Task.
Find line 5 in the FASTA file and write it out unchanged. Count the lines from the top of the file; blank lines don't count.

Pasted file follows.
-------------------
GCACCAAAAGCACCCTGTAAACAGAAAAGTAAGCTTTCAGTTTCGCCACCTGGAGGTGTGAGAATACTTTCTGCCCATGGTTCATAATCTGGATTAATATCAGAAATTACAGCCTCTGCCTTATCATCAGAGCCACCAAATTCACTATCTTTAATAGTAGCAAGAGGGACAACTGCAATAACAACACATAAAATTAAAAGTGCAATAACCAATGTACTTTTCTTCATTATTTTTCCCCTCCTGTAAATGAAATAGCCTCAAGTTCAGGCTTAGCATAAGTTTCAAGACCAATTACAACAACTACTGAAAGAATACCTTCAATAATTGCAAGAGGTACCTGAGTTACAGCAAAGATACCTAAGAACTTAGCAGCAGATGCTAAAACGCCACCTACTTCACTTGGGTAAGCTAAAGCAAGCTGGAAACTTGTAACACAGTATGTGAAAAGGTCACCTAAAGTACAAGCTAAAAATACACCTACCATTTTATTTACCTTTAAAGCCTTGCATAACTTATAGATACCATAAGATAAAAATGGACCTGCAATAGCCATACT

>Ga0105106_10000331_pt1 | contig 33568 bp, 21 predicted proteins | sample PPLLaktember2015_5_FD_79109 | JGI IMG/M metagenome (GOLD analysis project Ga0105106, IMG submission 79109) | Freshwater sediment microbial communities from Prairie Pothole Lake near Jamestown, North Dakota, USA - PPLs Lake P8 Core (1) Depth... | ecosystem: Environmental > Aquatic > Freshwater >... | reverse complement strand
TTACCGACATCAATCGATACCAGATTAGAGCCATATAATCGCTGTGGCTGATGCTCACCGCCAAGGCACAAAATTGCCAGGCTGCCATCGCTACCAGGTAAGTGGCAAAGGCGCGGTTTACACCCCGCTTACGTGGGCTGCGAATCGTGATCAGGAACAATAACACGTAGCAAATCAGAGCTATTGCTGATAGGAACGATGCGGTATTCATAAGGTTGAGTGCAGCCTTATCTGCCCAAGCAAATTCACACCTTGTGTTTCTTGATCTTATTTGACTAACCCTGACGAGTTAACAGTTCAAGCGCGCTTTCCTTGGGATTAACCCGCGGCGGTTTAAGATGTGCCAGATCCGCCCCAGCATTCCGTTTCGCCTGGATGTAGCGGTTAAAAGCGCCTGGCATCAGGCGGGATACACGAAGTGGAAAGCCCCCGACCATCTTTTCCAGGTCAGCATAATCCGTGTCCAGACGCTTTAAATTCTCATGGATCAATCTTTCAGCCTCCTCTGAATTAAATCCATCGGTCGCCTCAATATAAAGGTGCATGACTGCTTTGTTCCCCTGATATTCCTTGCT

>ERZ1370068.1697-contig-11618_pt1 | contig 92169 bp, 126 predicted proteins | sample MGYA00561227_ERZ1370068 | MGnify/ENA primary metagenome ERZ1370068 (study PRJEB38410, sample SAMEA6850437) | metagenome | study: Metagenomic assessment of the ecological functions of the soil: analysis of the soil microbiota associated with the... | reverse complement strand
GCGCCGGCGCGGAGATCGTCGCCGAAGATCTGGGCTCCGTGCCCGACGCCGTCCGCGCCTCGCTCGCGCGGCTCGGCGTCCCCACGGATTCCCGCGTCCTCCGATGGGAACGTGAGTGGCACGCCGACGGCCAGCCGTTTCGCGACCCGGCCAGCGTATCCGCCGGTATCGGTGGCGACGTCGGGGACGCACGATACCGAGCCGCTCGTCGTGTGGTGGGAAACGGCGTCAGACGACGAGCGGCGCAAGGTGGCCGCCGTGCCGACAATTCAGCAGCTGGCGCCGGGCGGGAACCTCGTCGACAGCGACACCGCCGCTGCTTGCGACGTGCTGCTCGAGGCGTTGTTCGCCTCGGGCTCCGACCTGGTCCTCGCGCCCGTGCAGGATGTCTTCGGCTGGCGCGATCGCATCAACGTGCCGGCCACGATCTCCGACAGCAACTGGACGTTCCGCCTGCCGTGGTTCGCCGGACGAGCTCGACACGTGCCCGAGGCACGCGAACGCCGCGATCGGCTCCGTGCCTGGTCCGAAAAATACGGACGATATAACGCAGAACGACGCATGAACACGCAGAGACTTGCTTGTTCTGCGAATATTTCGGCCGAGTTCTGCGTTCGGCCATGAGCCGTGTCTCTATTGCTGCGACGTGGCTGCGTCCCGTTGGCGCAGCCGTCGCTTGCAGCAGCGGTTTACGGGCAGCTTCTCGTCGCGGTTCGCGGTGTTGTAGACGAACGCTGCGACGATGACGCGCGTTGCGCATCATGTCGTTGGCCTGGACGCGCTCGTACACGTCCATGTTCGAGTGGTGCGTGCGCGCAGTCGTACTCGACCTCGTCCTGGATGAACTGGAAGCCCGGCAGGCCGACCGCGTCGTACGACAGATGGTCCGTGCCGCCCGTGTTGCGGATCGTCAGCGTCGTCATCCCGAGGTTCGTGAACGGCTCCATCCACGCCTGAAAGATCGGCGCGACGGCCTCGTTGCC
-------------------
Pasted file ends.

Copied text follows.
GCGCCGGCGCGGAGATCGTCGCCGAAGATCTGGGCTCCGTGCCCGACGCCGTCCGCGCCTCGCTCGCGCGGCTCGGCGTCCCCACGGATTCCCGCGTCCTCCGATGGGAACGTGAGTGGCACGCCGACGGCCAGCCGTTTCGCGACCCGGCCAGCGTATCCGCCGGTATCGGTGGCGACGTCGGGGACGCACGATACCGAGCCGCTCGTCGTGTGGTGGGAAACGGCGTCAGACGACGAGCGGCGCAAGGTGGCCGCCGTGCCGACAATTCAGCAGCTGGCGCCGGGCGGGAACCTCGTCGACAGCGACACCGCCGCTGCTTGCGACGTGCTGCTCGAGGCGTTGTTCGCCTCGGGCTCCGACCTGGTCCTCGCGCCCGTGCAGGATGTCTTCGGCTGGCGCGATCGCATCAACGTGCCGGCCACGATCTCCGACAGCAACTGGACGTTCCGCCTGCCGTGGTTCGCCGGACGAGCTCGACACGTGCCCGAGGCACGCGAACGCCGCGATCGGCTCCGTGCCTGGTCCGAAAAATACGGACGATATAACGCAGAACGACGCATGAACACGCAGAGACTTGCTTGTTCTGCGAATATTTCGGCCGAGTTCTGCGTTCGGCCATGAGCCGTGTCTCTATTGCTGCGACGTGGCTGCGTCCCGTTGGCGCAGCCGTCGCTTGCAGCAGCGGTTTACGGGCAGCTTCTCGTCGCGGTTCGCGGTGTTGTAGACGAACGCTGCGACGATGACGCGCGTTGCGCATCATGTCGTTGGCCTGGACGCGCTCGTACACGTCCATGTTCGAGTGGTGCGTGCGCGCAGTCGTACTCGACCTCGTCCTGGATGAACTGGAAGCCCGGCAGGCCGACCGCGTCGTACGACAGATGGTCCGTGCCGCCCGTGTTGCGGATCGTCAGCGTCGTCATCCCGAGGTTCGTGAACGGCTCCATCCACGCCTGAAAGATCGGCGCGACGGCCTCGTTGCC